DEKRA OSR blog image

Use Effective Safety Leadership Practices to Help Prevent Burn Injuries

Feb 14, 2020 8:00:00 AM / by DEKRA OSR Communications

On June 3, 1991, the Colorado Department of Health (CDH) was notified of a work-related burn sustained by a 20-year-old employee of a fast-food restaurant. The employee had been following the restaurant's standard procedure for cleaning exhaust filters located approximately five feet above a deep fryer. She had placed a wooden cover over three of the fryer's four bins, all four of which contained hot grease; no cover was available for the fourth bin. While standing on a chair she had placed on the wooden cover to reach and remove the filters, she fell, sustaining second- and third-degree burns over 10% of her body when she immersed her arm and shoulder in the hot grease contained in the uncovered fourth bin. She was hospitalized for 4 days and later required plastic surgery for scarring.(1)

A report published in 2015 from the National Council for Occupational Safety and Health indicated that a majority of fast-food workers had suffered an injury while on the job within the past year. Surveying nearly 1,500 adults who worked in a non-managerial positions, 79 percent said they were burned while working within the past year, and 58 percent said they suffered multiple burns. More striking, however, were the following findings:

  • 51 percent of workers said their employer could make the job safer.
  • 33 percent of burn victims said their managers suggested “inappropriate” treatment for burns, such as applying mustard, mayonnaise or ketchup instead of burn ointment.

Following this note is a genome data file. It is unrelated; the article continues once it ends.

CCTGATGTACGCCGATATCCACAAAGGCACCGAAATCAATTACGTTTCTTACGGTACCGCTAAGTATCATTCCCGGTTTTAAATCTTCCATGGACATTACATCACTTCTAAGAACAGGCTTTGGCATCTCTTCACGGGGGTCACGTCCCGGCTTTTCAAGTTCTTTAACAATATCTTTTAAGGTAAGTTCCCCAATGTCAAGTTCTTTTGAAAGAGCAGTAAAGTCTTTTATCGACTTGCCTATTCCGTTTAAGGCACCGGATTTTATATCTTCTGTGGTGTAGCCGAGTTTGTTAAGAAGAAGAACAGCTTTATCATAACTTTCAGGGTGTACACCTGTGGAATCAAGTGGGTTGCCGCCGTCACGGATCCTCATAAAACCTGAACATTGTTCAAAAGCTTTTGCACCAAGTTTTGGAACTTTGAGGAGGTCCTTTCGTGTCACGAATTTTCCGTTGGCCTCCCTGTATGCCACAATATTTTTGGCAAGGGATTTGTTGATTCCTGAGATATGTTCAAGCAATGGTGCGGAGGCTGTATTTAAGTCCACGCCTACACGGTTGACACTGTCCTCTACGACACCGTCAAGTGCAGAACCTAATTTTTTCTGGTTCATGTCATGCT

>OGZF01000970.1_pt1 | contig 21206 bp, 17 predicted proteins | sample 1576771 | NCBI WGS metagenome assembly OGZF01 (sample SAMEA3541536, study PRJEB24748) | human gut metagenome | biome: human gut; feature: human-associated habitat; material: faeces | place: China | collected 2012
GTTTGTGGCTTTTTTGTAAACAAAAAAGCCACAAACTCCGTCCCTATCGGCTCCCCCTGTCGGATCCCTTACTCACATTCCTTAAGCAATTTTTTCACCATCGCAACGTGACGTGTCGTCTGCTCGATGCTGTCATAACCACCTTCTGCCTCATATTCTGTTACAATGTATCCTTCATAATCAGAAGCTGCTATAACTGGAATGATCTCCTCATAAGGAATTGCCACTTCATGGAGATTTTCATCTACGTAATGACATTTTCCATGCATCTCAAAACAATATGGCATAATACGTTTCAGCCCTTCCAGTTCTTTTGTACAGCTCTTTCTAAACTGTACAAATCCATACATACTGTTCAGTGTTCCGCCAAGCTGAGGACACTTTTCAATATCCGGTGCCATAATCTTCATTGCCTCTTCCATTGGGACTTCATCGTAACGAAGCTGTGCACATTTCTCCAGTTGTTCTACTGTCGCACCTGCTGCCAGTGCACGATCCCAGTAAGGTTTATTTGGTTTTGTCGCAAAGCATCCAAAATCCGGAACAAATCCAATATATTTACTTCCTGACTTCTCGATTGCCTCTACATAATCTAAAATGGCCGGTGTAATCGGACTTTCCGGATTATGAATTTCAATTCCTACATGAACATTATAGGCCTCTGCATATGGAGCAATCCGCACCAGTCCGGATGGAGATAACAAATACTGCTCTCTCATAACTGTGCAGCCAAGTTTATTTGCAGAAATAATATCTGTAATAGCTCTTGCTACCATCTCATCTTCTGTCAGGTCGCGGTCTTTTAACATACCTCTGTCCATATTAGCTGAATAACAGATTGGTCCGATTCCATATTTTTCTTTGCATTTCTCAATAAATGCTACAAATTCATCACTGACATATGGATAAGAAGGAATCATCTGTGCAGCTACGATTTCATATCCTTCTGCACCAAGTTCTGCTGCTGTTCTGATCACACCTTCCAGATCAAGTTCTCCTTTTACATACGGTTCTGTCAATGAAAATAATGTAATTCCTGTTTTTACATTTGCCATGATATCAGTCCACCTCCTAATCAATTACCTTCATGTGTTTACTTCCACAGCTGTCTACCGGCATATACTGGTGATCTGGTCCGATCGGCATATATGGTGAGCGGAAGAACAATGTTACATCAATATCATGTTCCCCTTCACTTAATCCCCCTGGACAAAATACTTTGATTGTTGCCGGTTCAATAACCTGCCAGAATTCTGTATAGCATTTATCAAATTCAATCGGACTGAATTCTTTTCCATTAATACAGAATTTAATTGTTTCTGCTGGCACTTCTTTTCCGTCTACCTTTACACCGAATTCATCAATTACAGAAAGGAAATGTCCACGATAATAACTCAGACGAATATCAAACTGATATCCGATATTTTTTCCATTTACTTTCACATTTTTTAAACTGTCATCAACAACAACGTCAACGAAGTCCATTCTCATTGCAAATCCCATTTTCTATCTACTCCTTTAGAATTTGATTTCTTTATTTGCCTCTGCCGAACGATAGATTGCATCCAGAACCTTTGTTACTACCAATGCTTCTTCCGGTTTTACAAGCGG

• 36 percent of workers said their workplace lacked a stocked, accessible first aid kit.
  • 36 percent said they suffered a burn because pressure from management made them work too quickly to be safe.
  • 29 percent said they suffered a burn because the restaurant was understaffed.

And the fast-food industry isn’t the only sector at risk for burn injuries. A 2015 study by the American Journal of Industrial Medicine noted that the agriculture, construction and manufacturing industries also showed high rates of burns. Since different industries have different exposures, as well as different populations, leaders need to tailor their approaches to address their workplace’s specific needs.

In the example above, the employee trusted and followed the restaurant’s standard procedure and still was injured. What sort of cultural factors could have prevented the injury?

  • If the employee had stopped the task because of the unsafe situation, would her manager have backed her up?
  • If the manager had ordered a new fryer cover beforehand—or a new, safer setup between the fryers and exhausts—would the company have backed them up?
  • Would another employee or her manager have felt comfortable stopping her, overriding the accepted procedure?
  • Other than obeying warning labels and basic job training, are employees trained to recognize and assess hazards, and deal with them?

Safety takes more than annual training and wearing protective equipment. Companies that care for their people can systematically work across the enterprise to reduce hazardous conditions that create exposure to injury.

Learn more about serious injury and fatality prevention here.

(1) Centers for Disease Control and Prevention. “Occupational Burns Among Restaurant Workers -- Colorado and Minnesota.” https://www.cdc.gov/mmwr/preview/mmwrhtml/00021845.htm (accessed February 12, 2020).

Burn Awareness Week, sponsored by the American Burn Association, is observed in the first full week in February.

Topics: Serious Injury and Fatality, safety, organizational safety, DEKRA, workplace injuries, Opiod Crisis